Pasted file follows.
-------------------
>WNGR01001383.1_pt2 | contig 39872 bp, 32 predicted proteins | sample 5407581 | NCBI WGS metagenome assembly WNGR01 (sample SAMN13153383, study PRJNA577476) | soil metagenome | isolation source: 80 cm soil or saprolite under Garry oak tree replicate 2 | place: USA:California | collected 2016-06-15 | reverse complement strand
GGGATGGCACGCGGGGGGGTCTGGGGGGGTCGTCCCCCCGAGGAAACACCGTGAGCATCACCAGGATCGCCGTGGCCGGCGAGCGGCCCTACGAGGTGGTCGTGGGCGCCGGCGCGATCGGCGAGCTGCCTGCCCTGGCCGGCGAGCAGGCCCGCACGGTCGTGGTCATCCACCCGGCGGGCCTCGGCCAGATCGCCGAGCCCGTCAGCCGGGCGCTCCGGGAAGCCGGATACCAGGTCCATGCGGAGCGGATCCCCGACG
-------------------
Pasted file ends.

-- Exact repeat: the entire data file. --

>WNGR01001383.1_pt2 | contig 39872 bp, 32 predicted proteins | sample 5407581 | NCBI WGS metagenome assembly WNGR01 (sample SAMN13153383, study PRJNA577476) | soil metagenome | isolation source: 80 cm soil or saprolite under Garry oak tree replicate 2 | place: USA:California | collected 2016-06-15 | reverse complement strand
GGGATGGCACGCGGGGGGGTCTGGGGGGGTCGTCCCCCCGAGGAAACACCGTGAGCATCACCAGGATCGCCGTGGCCGGCGAGCGGCCCTACGAGGTGGTCGTGGGCGCCGGCGCGATCGGCGAGCTGCCTGCCCTGGCCGGCGAGCAGGCCCGCACGGTCGTGGTCATCCACCCGGCGGGCCTCGGCCAGATCGCCGAGCCCGTCAGCCGGGCGCTCCGGGAAGCCGGATACCAGGTCCATGCGGAGCGGATCCCCGACG